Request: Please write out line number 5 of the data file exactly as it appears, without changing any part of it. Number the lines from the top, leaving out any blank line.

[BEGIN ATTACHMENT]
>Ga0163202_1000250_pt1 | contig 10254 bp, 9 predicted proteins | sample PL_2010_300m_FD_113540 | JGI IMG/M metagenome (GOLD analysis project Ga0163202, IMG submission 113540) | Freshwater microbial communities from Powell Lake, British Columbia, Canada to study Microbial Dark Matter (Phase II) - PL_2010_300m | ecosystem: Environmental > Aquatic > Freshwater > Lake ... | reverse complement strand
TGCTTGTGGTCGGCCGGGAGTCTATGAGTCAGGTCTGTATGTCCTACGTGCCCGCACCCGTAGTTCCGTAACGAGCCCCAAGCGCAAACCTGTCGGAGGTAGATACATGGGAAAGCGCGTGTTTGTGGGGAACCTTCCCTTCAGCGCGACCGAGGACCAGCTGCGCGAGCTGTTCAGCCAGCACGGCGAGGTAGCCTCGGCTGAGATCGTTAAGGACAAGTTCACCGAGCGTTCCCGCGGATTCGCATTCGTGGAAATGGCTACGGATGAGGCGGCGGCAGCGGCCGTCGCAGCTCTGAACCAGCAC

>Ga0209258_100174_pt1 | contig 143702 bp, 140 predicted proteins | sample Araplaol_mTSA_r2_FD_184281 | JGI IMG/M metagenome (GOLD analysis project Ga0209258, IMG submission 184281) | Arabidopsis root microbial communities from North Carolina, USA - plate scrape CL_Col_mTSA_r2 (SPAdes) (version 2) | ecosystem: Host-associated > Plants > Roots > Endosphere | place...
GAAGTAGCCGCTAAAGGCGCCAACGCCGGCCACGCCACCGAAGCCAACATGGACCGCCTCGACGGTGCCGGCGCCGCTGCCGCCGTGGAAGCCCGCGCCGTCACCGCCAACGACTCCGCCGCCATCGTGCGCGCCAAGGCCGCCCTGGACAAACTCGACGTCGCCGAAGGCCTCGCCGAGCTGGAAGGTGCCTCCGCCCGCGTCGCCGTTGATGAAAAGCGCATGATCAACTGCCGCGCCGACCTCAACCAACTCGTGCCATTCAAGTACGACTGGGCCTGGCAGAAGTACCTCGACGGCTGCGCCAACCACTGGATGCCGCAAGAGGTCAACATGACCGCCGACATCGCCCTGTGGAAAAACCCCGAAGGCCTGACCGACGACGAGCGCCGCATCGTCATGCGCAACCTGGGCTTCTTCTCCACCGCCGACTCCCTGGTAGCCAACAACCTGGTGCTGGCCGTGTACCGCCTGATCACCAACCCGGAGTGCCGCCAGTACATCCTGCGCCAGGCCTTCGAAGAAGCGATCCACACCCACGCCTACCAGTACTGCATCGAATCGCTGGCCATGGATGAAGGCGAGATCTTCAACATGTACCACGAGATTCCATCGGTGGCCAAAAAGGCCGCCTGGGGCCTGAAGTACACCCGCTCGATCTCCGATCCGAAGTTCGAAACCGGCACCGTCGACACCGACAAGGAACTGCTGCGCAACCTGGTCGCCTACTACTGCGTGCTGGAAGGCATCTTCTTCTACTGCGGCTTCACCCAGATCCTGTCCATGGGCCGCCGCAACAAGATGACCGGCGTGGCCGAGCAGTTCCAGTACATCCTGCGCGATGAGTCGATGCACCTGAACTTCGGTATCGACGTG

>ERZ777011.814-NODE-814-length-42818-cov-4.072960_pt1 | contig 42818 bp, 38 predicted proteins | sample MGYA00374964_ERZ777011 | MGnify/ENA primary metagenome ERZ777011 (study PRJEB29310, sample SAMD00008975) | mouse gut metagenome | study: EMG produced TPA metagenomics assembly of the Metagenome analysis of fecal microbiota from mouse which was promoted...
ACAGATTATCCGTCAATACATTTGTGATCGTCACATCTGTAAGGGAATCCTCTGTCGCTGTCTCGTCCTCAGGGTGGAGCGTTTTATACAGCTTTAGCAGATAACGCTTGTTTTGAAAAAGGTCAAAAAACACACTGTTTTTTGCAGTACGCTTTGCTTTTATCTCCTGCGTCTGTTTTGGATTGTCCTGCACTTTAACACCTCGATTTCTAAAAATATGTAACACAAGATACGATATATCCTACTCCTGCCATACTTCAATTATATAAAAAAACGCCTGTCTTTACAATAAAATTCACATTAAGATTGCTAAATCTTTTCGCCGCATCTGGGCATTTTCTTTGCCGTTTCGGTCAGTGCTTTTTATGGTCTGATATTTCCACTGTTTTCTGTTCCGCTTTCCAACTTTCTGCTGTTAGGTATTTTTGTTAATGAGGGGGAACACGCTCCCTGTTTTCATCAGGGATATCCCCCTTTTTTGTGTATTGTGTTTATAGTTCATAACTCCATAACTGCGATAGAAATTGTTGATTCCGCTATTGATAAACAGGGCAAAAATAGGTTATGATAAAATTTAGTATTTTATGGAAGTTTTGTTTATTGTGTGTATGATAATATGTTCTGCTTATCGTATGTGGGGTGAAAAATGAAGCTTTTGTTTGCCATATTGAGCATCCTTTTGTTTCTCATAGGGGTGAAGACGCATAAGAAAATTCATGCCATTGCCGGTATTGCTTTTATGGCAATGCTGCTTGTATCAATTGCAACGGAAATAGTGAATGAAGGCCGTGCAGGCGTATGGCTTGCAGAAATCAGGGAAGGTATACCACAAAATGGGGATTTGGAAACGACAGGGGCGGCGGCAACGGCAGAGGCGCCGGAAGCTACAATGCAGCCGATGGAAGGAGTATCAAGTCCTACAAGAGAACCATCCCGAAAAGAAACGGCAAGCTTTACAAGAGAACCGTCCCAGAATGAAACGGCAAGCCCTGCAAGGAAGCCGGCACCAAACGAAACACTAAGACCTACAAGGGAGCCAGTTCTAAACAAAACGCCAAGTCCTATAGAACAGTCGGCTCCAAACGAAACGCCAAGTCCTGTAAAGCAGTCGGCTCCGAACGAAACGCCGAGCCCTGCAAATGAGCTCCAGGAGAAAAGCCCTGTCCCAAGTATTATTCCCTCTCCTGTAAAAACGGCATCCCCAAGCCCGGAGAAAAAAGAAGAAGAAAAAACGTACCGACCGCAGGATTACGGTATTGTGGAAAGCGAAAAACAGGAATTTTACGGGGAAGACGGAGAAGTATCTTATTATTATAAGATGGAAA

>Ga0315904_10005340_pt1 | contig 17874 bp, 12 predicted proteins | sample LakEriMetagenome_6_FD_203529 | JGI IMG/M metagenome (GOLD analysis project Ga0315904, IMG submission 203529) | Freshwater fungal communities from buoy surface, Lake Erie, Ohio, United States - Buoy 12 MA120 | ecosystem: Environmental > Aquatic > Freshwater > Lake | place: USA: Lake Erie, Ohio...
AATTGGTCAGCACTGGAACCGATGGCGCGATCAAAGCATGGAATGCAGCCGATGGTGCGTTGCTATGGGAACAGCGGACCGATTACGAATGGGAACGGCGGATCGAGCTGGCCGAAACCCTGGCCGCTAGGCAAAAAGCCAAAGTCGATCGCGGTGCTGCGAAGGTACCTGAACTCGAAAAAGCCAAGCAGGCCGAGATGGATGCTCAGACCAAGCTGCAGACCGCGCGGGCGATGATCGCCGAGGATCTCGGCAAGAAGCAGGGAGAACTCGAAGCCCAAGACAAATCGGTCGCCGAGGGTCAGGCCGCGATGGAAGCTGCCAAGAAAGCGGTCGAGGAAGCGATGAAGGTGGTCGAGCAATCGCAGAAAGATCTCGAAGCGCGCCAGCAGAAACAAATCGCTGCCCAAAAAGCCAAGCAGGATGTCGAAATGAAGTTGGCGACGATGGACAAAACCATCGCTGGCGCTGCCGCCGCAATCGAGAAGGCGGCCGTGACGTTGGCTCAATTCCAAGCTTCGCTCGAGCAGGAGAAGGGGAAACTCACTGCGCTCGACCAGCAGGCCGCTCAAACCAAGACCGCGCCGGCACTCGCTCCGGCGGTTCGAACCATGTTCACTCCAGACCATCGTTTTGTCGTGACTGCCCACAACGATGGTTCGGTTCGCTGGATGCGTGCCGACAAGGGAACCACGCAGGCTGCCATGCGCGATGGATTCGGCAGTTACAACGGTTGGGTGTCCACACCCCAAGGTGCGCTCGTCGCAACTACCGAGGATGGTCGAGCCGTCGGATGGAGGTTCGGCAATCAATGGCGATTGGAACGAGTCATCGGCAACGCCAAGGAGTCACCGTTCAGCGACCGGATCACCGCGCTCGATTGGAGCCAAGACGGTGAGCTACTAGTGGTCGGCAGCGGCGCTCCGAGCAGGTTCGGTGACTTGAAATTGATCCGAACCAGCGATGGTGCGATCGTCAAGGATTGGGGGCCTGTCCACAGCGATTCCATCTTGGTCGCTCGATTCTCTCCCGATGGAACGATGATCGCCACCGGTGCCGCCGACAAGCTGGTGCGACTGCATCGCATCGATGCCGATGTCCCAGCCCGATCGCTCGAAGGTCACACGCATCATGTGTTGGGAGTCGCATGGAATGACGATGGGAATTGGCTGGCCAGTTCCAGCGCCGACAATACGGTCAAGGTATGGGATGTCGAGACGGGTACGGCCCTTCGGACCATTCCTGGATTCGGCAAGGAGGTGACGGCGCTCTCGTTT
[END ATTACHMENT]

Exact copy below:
>ERZ777011.814-NODE-814-length-42818-cov-4.072960_pt1 | contig 42818 bp, 38 predicted proteins | sample MGYA00374964_ERZ777011 | MGnify/ENA primary metagenome ERZ777011 (study PRJEB29310, sample SAMD00008975) | mouse gut metagenome | study: EMG produced TPA metagenomics assembly of the Metagenome analysis of fecal microbiota from mouse which was promoted...